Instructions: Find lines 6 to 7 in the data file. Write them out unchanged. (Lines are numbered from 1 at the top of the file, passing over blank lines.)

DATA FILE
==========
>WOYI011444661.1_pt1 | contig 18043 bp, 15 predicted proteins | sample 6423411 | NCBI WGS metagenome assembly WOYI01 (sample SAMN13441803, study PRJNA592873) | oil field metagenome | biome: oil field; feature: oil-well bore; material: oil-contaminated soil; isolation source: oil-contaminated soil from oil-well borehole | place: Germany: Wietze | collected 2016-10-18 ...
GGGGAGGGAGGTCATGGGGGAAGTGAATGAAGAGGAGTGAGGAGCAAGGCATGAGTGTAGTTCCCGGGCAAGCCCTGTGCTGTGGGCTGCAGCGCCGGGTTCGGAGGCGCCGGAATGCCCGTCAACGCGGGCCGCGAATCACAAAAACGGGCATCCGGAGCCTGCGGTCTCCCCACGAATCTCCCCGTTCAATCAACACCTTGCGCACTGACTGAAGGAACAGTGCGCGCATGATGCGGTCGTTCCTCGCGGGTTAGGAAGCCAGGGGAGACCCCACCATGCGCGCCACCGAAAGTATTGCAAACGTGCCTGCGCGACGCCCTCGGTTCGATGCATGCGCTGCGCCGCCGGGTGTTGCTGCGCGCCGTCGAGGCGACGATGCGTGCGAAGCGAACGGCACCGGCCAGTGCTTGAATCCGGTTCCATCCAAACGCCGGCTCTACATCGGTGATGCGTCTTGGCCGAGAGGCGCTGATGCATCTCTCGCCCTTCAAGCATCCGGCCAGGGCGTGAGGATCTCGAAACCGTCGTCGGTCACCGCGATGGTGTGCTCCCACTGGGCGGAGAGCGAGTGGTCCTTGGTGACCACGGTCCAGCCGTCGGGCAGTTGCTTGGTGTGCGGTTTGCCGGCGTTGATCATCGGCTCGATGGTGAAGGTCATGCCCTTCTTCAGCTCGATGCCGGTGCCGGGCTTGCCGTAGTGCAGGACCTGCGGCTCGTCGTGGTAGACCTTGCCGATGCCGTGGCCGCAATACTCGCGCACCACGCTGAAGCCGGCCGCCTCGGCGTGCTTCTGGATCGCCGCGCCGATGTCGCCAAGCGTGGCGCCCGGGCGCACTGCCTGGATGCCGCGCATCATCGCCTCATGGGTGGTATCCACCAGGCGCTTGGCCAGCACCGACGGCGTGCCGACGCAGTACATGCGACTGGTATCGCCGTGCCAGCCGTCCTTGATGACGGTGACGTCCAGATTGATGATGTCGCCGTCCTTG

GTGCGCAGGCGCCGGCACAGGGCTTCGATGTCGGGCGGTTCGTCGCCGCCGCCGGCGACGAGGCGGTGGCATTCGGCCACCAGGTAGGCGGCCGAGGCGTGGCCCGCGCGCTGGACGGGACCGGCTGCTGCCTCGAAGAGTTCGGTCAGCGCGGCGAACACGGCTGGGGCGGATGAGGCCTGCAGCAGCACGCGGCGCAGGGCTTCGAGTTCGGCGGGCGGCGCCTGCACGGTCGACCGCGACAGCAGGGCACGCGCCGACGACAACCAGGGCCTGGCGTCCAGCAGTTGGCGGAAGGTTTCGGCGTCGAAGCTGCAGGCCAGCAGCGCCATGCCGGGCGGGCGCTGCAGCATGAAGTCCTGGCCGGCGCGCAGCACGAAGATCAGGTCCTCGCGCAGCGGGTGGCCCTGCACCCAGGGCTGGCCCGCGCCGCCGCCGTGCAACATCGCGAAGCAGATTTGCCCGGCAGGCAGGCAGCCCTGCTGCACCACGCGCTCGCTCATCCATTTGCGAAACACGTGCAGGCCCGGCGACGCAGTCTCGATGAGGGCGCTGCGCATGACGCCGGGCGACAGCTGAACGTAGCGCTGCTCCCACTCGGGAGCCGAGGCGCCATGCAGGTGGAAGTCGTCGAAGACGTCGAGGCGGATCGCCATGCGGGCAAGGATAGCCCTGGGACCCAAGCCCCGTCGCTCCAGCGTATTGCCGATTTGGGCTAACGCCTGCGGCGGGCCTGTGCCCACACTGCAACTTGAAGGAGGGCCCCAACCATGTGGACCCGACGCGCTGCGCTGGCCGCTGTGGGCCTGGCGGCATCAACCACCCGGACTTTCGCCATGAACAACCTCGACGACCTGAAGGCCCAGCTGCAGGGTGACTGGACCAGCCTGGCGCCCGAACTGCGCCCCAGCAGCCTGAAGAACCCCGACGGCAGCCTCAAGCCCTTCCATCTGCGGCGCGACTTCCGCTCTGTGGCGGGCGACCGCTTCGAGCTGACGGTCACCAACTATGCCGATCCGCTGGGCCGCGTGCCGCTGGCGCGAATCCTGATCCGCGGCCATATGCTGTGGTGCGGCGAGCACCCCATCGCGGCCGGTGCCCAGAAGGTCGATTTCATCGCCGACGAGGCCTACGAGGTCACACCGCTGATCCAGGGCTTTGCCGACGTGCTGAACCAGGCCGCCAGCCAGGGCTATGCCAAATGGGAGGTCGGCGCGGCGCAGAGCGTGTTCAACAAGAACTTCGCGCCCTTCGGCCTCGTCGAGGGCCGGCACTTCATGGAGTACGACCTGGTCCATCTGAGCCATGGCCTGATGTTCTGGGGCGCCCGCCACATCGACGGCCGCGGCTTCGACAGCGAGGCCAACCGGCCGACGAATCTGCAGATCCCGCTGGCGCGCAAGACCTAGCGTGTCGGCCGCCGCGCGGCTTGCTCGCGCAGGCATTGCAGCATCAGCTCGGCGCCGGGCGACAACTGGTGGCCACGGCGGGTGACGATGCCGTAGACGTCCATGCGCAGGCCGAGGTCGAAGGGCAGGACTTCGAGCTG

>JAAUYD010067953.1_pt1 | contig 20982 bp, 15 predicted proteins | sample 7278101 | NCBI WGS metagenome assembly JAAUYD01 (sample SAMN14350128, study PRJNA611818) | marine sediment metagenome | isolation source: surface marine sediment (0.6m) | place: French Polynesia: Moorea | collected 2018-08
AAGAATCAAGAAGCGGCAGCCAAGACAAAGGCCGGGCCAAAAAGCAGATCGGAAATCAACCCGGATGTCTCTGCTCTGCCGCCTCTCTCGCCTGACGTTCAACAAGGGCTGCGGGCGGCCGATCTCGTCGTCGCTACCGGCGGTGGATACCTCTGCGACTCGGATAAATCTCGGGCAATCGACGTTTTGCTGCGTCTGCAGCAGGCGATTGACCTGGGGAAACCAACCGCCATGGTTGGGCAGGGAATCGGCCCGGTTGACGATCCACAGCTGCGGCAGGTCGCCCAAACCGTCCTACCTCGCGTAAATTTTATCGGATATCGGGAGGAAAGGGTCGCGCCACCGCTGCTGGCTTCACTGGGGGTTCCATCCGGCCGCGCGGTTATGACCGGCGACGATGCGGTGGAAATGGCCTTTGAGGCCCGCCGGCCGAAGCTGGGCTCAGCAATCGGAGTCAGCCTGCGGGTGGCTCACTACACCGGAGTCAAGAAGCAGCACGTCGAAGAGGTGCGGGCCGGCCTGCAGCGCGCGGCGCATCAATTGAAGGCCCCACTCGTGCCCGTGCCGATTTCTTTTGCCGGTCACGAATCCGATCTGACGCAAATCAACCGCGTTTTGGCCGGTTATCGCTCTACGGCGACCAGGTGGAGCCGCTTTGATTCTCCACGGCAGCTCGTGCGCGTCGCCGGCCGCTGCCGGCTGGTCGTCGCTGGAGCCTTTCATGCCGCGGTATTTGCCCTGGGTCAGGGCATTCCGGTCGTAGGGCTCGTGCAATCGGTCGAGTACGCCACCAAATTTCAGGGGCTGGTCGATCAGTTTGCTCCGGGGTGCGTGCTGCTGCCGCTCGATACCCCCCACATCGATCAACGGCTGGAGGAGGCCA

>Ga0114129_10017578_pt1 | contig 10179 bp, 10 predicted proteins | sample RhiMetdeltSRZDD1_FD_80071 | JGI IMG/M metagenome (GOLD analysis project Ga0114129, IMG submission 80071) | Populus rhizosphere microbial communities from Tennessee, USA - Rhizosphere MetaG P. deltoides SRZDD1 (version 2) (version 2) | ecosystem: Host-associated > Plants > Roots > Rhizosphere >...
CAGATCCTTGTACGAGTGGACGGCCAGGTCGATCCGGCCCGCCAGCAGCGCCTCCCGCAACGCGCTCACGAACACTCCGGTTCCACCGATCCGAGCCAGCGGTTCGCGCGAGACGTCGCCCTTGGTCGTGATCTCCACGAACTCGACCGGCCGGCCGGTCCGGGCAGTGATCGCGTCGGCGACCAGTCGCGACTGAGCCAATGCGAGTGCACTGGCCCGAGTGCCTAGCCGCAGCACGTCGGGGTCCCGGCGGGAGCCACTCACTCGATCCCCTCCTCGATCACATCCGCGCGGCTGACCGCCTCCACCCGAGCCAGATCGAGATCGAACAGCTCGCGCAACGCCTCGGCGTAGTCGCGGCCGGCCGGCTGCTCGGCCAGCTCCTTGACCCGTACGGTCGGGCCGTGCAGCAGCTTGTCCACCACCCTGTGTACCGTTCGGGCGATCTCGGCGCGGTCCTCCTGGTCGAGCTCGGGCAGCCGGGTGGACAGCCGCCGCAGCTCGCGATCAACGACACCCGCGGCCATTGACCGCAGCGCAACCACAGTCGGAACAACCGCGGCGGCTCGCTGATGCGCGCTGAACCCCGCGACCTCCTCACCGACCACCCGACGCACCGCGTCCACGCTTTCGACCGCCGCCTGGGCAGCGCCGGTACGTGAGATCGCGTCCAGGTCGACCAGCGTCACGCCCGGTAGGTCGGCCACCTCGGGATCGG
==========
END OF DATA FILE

>Ga0114129_10017578_pt1 | contig 10179 bp, 10 predicted proteins | sample RhiMetdeltSRZDD1_FD_80071 | JGI IMG/M metagenome (GOLD analysis project Ga0114129, IMG submission 80071) | Populus rhizosphere microbial communities from Tennessee, USA - Rhizosphere MetaG P. deltoides SRZDD1 (version 2) (version 2) | ecosystem: Host-associated > Plants > Roots > Rhizosphere >...
CAGATCCTTGTACGAGTGGACGGCCAGGTCGATCCGGCCCGCCAGCAGCGCCTCCCGCAACGCGCTCACGAACACTCCGGTTCCACCGATCCGAGCCAGCGGTTCGCGCGAGACGTCGCCCTTGGTCGTGATCTCCACGAACTCGACCGGCCGGCCGGTCCGGGCAGTGATCGCGTCGGCGACCAGTCGCGACTGAGCCAATGCGAGTGCACTGGCCCGAGTGCCTAGCCGCAGCACGTCGGGGTCCCGGCGGGAGCCACTCACTCGATCCCCTCCTCGATCACATCCGCGCGGCTGACCGCCTCCACCCGAGCCAGATCGAGATCGAACAGCTCGCGCAACGCCTCGGCGTAGTCGCGGCCGGCCGGCTGCTCGGCCAGCTCCTTGACCCGTACGGTCGGGCCGTGCAGCAGCTTGTCCACCACCCTGTGTACCGTTCGGGCGATCTCGGCGCGGTCCTCCTGGTCGAGCTCGGGCAGCCGGGTGGACAGCCGCCGCAGCTCGCGATCAACGACACCCGCGGCCATTGACCGCAGCGCAACCACAGTCGGAACAACCGCGGCGGCTCGCTGATGCGCGCTGAACCCCGCGACCTCCTCACCGACCACCCGACGCACCGCGTCCACGCTTTCGACCGCCGCCTGGGCAGCGCCGGTACGTGAGATCGCGTCCAGGTCGACCAGCGTCACGCCCGGTAGGTCGGCCACCTCGGGATCGG